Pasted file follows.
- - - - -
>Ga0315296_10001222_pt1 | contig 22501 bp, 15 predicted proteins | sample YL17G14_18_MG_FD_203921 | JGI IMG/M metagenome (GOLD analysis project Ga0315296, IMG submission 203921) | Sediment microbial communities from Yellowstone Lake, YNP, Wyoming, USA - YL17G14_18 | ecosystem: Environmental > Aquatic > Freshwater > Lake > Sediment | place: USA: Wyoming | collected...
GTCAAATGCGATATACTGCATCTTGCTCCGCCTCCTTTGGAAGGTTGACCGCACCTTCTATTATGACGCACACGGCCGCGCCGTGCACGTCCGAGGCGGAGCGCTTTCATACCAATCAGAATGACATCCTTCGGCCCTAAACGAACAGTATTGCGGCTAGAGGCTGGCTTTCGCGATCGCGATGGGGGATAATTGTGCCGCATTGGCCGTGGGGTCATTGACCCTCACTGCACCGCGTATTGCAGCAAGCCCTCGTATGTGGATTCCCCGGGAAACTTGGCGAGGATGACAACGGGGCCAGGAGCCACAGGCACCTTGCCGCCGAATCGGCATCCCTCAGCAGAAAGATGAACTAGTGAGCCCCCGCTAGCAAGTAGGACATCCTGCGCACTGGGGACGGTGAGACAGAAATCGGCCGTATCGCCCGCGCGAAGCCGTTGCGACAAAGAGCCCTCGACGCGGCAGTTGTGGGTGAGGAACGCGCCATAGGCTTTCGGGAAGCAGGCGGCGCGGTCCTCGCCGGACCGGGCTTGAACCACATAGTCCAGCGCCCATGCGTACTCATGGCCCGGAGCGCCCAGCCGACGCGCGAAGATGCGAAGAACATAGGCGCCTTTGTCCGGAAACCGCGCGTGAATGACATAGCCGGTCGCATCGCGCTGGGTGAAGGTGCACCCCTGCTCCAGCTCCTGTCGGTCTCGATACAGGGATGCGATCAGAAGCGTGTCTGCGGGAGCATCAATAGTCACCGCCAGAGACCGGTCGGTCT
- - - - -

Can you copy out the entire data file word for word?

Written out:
>Ga0315296_10001222_pt1 | contig 22501 bp, 15 predicted proteins | sample YL17G14_18_MG_FD_203921 | JGI IMG/M metagenome (GOLD analysis project Ga0315296, IMG submission 203921) | Sediment microbial communities from Yellowstone Lake, YNP, Wyoming, USA - YL17G14_18 | ecosystem: Environmental > Aquatic > Freshwater > Lake > Sediment | place: USA: Wyoming | collected...
GTCAAATGCGATATACTGCATCTTGCTCCGCCTCCTTTGGAAGGTTGACCGCACCTTCTATTATGACGCACACGGCCGCGCCGTGCACGTCCGAGGCGGAGCGCTTTCATACCAATCAGAATGACATCCTTCGGCCCTAAACGAACAGTATTGCGGCTAGAGGCTGGCTTTCGCGATCGCGATGGGGGATAATTGTGCCGCATTGGCCGTGGGGTCATTGACCCTCACTGCACCGCGTATTGCAGCAAGCCCTCGTATGTGGATTCCCCGGGAAACTTGGCGAGGATGACAACGGGGCCAGGAGCCACAGGCACCTTGCCGCCGAATCGGCATCCCTCAGCAGAAAGATGAACTAGTGAGCCCCCGCTAGCAAGTAGGACATCCTGCGCACTGGGGACGGTGAGACAGAAATCGGCCGTATCGCCCGCGCGAAGCCGTTGCGACAAAGAGCCCTCGACGCGGCAGTTGTGGGTGAGGAACGCGCCATAGGCTTTCGGGAAGCAGGCGGCGCGGTCCTCGCCGGACCGGGCTTGAACCACATAGTCCAGCGCCCATGCGTACTCATGGCCCGGAGCGCCCAGCCGACGCGCGAAGATGCGAAGAACATAGGCGCCTTTGTCCGGAAACCGCGCGTGAATGACATAGCCGGTCGCATCGCGCTGGGTGAAGGTGCACCCCTGCTCCAGCTCCTGTCGGTCTCGATACAGGGATGCGATCAGAAGCGTGTCTGCGGGAGCATCAATAGTCACCGCCAGAGACCGGTCGGTCT